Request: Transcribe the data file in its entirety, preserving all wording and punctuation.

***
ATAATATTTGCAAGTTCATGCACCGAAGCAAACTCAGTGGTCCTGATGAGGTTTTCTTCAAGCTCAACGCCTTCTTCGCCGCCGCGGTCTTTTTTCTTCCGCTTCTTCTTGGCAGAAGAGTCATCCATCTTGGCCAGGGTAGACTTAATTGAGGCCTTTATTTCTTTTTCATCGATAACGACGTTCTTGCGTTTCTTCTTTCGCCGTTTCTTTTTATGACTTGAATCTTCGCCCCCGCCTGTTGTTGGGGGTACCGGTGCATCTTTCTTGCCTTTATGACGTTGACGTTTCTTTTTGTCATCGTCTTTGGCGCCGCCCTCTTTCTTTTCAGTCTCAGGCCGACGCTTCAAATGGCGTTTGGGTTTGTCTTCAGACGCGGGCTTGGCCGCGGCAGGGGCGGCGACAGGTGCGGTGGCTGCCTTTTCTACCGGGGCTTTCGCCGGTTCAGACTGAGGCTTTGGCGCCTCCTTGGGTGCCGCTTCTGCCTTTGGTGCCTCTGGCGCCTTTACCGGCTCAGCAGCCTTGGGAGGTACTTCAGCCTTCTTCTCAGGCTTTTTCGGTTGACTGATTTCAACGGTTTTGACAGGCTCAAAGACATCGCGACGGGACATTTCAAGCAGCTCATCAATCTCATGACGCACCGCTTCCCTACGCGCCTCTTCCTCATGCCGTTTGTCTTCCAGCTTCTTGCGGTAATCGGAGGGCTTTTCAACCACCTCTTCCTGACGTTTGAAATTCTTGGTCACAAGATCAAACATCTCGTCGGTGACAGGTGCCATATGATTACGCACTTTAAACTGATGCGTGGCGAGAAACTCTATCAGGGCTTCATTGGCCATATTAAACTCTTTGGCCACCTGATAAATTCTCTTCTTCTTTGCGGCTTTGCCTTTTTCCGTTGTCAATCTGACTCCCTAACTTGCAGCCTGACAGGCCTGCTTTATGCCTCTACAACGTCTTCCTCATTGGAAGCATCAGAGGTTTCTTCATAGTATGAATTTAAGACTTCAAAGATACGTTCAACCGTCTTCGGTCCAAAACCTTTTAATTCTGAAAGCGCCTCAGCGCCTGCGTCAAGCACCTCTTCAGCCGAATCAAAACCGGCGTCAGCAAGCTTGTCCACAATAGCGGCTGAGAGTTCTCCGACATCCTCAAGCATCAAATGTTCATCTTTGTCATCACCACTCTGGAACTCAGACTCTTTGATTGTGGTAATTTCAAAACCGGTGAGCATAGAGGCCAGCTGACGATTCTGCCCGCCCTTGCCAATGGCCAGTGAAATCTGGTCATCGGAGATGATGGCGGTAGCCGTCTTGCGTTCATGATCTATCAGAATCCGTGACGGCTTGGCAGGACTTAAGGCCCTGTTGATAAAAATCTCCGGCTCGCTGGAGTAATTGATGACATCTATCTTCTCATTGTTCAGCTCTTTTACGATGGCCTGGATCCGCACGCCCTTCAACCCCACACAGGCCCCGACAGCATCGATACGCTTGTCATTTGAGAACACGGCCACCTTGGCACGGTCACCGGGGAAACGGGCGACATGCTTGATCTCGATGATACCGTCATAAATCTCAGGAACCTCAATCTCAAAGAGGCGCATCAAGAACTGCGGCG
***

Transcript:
ATAATATTTGCAAGTTCATGCACCGAAGCAAACTCAGTGGTCCTGATGAGGTTTTCTTCAAGCTCAACGCCTTCTTCGCCGCCGCGGTCTTTTTTCTTCCGCTTCTTCTTGGCAGAAGAGTCATCCATCTTGGCCAGGGTAGACTTAATTGAGGCCTTTATTTCTTTTTCATCGATAACGACGTTCTTGCGTTTCTTCTTTCGCCGTTTCTTTTTATGACTTGAATCTTCGCCCCCGCCTGTTGTTGGGGGTACCGGTGCATCTTTCTTGCCTTTATGACGTTGACGTTTCTTTTTGTCATCGTCTTTGGCGCCGCCCTCTTTCTTTTCAGTCTCAGGCCGACGCTTCAAATGGCGTTTGGGTTTGTCTTCAGACGCGGGCTTGGCCGCGGCAGGGGCGGCGACAGGTGCGGTGGCTGCCTTTTCTACCGGGGCTTTCGCCGGTTCAGACTGAGGCTTTGGCGCCTCCTTGGGTGCCGCTTCTGCCTTTGGTGCCTCTGGCGCCTTTACCGGCTCAGCAGCCTTGGGAGGTACTTCAGCCTTCTTCTCAGGCTTTTTCGGTTGACTGATTTCAACGGTTTTGACAGGCTCAAAGACATCGCGACGGGACATTTCAAGCAGCTCATCAATCTCATGACGCACCGCTTCCCTACGCGCCTCTTCCTCATGCCGTTTGTCTTCCAGCTTCTTGCGGTAATCGGAGGGCTTTTCAACCACCTCTTCCTGACGTTTGAAATTCTTGGTCACAAGATCAAACATCTCGTCGGTGACAGGTGCCATATGATTACGCACTTTAAACTGATGCGTGGCGAGAAACTCTATCAGGGCTTCATTGGCCATATTAAACTCTTTGGCCACCTGATAAATTCTCTTCTTCTTTGCGGCTTTGCCTTTTTCCGTTGTCAATCTGACTCCCTAACTTGCAGCCTGACAGGCCTGCTTTATGCCTCTACAACGTCTTCCTCATTGGAAGCATCAGAGGTTTCTTCATAGTATGAATTTAAGACTTCAAAGATACGTTCAACCGTCTTCGGTCCAAAACCTTTTAATTCTGAAAGCGCCTCAGCGCCTGCGTCAAGCACCTCTTCAGCCGAATCAAAACCGGCGTCAGCAAGCTTGTCCACAATAGCGGCTGAGAGTTCTCCGACATCCTCAAGCATCAAATGTTCATCTTTGTCATCACCACTCTGGAACTCAGACTCTTTGATTGTGGTAATTTCAAAACCGGTGAGCATAGAGGCCAGCTGACGATTCTGCCCGCCCTTGCCAATGGCCAGTGAAATCTGGTCATCGGAGATGATGGCGGTAGCCGTCTTGCGTTCATGATCTATCAGAATCCGTGACGGCTTGGCAGGACTTAAGGCCCTGTTGATAAAAATCTCCGGCTCGCTGGAGTAATTGATGACATCTATCTTCTCATTGTTCAGCTCTTTTACGATGGCCTGGATCCGCACGCCCTTCAACCCCACACAGGCCCCGACAGCATCGATACGCTTGTCATTTGAGAACACGGCCACCTTGGCACGGTCACCGGGGAAACGGGCGACATGCTTGATCTCGATGATACCGTCATAAATCTCAGGAACCTCAATCTCAAAGAGGCGCATCAAGAACTGCGGCG